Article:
Assemblies that are correctly operated, properly maintained, well designed and verified in accordance with the IEC 61439 series very rarely incur an internal arcing fault in service. However, if periodic maintenance is not adhered to, the potential consequences when such a fault occurs become more severe. This, together with the ongoing pursuit for ever greater safety, is bringing internal arcing faults within assemblies to the fore.
In the belief that their personnel will be ‘safe’, increasingly, users of low-voltage assemblies are calling for them to comply with IEC 61641; Enclosed low-voltage switchgear and controlgear assemblies — Guide for testing under conditions of arcing due to internal fault. Since the document is a TR (Technical Report) it does not carry the full weight of the law in the same way that a full Standard can. Whilst in some circumstances specifying that equipment has to ‘comply’ with IEC/TR 61641 will lead to greater operator safety and reduced down time in the event of an arcing fault within an assembly, it is not a ‘cure for all ails’.
Before specifying ‘compliance’ with this requirement an objective assessment should be carried out considering the whole application to determine if ‘compliance’ with 61641 brings worthwhile benefits. Making the right choice in respect of an assembly ‘complying’ with IEC 61641 is complex. It requires a good understanding of the intended application for the assembly, knowledge of the design and use of assemblies and a detailed understanding of IEC 61641.
WEG Automation Africa is positioned to provide everything from the entry level Motor Control Centres – still fully compliant with IEC 61439, right up to the most sophisticated Motor Control Centres in numerous configurations. “We can manufacture front access, back access, and even back-to-back MCC in both fixed pattern and fully withdrawable,” explains Bevan Richards, Executive of Zest WEG’s division WEG Automation Africa. “We place a lot of focus on IEC 61641 and regularly explain to our clients that it is the best way to go to ensure safety for their staff. The traditional fixed pattern motor control centre that has been used extensively in the mining industry in Sub Saharan Africa, with the full specifications for IEC 61439, and IEC 61641 can be offered. On the other hand, we can also offer the most sophisticated fully withdrawable motor control centre for the very high-end users in petrochemical, gas and oil also with the full specifications for IEC 61439 and IEC 61641.”
Tyrone Willemse, Business Development Consultant at WEG Automation Africa notes that while there have been numerous articles written on IEC 61641, there are always new people in the industry, and often, there is a misinterpretation of the information. As a globally competitive local manufacturer in South Africa, Richards notes that you have to find partners or consultants to help you develop products which not only comply to the standards, but also meet customer’s expectations. “As this industry is so technical, it takes a lot of time and you need a huge engineering team.”
Zest WEG is in the enviable position of being part of a global group which is at the forefront of technology. “Our R&D team in Brazil has just tested our most sophisticated MCC yet – it is a fully withdrawable Motor Control Centre, which they have tested successfully up to a fault level of 100 KA with IEC 61461,” he says.
Causes of internal arcing faults
Internal arcing faults within assemblies occur for of a number of reasons, for example:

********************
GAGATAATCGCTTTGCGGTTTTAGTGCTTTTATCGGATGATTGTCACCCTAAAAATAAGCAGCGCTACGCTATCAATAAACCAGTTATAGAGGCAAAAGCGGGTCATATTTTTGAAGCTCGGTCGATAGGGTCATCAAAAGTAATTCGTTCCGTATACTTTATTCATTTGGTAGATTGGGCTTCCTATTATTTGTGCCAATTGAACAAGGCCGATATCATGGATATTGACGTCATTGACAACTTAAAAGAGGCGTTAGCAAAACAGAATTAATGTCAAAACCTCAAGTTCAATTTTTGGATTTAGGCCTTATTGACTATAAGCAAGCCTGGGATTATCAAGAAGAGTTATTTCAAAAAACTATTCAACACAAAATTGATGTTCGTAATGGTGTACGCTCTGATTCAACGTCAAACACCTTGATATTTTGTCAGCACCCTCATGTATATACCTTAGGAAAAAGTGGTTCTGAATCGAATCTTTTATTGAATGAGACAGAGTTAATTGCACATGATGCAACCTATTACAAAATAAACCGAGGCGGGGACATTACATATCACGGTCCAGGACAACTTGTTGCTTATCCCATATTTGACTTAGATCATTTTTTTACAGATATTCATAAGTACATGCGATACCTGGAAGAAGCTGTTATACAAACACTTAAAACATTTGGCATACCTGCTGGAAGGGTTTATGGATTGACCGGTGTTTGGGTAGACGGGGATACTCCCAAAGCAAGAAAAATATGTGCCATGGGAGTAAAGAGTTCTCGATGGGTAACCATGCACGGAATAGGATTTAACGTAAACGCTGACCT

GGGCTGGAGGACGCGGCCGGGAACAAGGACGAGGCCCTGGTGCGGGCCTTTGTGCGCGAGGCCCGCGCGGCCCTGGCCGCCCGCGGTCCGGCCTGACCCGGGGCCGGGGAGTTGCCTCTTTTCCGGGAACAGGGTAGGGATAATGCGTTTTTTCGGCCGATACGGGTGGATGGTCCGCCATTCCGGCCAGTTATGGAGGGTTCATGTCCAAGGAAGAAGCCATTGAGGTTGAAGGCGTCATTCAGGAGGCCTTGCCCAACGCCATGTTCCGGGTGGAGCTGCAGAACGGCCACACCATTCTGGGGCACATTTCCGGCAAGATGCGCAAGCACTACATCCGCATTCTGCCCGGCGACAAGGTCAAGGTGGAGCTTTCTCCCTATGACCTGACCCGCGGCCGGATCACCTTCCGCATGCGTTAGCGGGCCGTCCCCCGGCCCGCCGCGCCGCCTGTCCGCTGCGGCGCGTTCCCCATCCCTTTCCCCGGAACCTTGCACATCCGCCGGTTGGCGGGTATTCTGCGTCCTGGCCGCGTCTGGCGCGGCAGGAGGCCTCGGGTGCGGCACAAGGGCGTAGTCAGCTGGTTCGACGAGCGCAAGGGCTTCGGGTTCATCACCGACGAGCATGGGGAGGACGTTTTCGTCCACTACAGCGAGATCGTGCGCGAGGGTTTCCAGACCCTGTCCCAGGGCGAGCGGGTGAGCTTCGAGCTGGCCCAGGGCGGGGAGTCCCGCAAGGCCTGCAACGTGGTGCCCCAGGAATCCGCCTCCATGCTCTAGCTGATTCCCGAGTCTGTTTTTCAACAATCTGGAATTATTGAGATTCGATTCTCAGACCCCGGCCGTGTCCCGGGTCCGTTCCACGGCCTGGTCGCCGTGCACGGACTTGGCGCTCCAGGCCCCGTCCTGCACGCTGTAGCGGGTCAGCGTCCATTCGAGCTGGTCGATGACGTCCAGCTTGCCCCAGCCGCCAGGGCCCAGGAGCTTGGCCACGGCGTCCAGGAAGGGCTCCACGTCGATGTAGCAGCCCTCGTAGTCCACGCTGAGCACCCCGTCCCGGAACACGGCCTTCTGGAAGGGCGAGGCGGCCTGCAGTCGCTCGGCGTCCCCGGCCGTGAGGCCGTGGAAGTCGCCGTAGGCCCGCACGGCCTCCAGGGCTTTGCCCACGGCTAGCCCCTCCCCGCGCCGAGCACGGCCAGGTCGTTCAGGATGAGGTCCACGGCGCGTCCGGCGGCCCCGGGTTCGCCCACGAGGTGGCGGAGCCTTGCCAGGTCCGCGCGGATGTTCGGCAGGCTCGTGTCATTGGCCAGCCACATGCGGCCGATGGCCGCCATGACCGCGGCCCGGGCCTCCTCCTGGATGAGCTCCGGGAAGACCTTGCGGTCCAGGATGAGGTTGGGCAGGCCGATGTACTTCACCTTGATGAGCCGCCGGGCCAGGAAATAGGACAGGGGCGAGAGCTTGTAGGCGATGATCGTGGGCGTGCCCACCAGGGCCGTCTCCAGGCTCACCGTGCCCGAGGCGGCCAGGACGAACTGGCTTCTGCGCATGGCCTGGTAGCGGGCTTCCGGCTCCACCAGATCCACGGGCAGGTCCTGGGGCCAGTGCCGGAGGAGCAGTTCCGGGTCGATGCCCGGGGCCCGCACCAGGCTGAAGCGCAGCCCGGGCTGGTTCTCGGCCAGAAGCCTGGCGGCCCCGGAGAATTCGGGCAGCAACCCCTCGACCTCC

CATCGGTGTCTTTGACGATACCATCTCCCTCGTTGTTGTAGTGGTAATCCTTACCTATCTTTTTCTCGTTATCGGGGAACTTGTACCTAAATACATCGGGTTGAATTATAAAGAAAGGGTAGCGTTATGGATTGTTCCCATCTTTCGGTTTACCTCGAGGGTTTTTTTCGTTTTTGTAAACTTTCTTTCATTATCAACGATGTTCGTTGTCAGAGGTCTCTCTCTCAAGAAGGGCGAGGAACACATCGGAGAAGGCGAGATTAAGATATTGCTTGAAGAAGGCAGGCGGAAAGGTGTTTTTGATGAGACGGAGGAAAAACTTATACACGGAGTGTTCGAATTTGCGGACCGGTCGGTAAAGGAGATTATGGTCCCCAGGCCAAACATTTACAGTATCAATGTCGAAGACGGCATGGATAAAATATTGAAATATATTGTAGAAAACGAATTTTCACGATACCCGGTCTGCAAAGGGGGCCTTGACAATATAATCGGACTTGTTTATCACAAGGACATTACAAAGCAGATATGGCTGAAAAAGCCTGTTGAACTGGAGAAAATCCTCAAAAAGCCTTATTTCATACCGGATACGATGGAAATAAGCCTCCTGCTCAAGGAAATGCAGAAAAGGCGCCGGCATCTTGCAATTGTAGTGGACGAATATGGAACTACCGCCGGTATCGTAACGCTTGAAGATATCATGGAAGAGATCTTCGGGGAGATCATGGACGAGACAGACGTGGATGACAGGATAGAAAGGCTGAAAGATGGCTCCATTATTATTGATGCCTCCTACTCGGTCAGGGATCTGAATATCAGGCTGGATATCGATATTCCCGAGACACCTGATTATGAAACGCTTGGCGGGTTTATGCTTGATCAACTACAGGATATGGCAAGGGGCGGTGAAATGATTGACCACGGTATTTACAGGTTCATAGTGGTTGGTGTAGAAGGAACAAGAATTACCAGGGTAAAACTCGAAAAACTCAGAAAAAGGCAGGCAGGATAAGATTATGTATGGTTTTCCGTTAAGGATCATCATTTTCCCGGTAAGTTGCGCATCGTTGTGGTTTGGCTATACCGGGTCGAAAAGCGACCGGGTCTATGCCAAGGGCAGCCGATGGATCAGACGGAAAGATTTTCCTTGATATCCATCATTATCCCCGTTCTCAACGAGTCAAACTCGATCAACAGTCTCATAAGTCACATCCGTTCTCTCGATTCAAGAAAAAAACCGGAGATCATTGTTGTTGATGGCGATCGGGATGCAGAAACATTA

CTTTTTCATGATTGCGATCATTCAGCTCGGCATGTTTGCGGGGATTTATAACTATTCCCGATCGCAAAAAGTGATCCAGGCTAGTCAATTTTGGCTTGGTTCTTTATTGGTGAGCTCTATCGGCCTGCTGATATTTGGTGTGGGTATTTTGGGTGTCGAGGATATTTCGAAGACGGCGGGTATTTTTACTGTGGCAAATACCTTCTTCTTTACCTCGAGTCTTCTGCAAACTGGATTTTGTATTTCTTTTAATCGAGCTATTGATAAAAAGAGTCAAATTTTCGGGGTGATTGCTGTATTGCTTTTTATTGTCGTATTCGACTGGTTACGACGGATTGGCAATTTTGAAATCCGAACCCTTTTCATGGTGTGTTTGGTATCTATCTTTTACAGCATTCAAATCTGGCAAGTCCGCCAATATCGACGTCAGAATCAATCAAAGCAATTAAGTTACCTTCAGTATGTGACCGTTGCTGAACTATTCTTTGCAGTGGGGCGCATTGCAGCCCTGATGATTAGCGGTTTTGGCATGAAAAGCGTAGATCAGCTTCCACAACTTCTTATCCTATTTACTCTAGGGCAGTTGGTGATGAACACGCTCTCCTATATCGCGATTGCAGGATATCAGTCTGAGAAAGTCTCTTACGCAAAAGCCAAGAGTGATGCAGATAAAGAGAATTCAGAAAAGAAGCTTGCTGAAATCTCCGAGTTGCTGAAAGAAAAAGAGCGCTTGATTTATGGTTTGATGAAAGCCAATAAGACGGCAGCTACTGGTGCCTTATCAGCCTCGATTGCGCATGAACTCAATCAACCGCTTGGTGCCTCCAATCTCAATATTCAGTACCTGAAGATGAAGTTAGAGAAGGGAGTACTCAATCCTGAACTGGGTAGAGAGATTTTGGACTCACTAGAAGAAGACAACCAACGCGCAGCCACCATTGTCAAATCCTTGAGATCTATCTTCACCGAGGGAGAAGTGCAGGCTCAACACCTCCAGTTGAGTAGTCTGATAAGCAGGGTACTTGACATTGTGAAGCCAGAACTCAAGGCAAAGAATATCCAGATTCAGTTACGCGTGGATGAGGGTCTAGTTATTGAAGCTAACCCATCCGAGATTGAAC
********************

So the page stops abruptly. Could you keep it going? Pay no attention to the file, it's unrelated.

- Insulation breakdown
- Contamination or moisture on insulation leading to tracking
- Faults in materials or workmanship
- Load current arcing across a loose or deteriorating joint
- A foreign object within the assembly, e.g. a tool
- Lack of, or inappropriate, maintenance
- Inappropriate operating conditions
- Incorrect operation
- Entry of vermin
- Operator errors while working adjacent to live equipment.
Effects of an internal arcing fault When an internal arcing fault occurs within an assembly, a large amount of energy is released in a fraction of a second. The amount of energy released is a function of the prospective short circuit current, the arc resistance and the time it takes the protection upstream of the fault to operate, or, the time taken for the arc to self-extinguish. Typically, with a 400 V system the arc fault current is 60% of the prospective short circuit current. If the prospective short circuit current is reduced and/or protection upstream of the fault operates quicker, e.g. current limiting type compared with the definite minimum time protection, the energy released and the consequences of the arcing fault are significantly reduced.
An arc within an assembly creates a very high temperature and a conducting ionised gas. Assuming the assembly is enclosed, the energy released causes a high gas pressure within the enclosure, often ‘blowing’ covers off or doors open. Generally, the magnetic forces associated with the fault current drive the arc away from the source of the current and towards the extremities of the assembly. Unless the arc is blocked by robust barriers it will generally be at the remote end of the main busbars or other main conductors. On some occasions the arc will burn clear before the upstream protection operates. Generally, it will cause significant damage to the assembly; allowing the emission of the high temperature ionised gas and vaporised metal. Gases and vapours emitted can, if a person is in the path of the emissions, cause serious burns and in extreme cases, death.
Unfortunately, low voltage arcs are not totally predicable. Seemingly identical conditions can give different results. On one occasion the arc can self-extinguish; on others, it can persist until interrupted by the protection. Alternatively, the arc can propagate in different ways for apparently identical conditions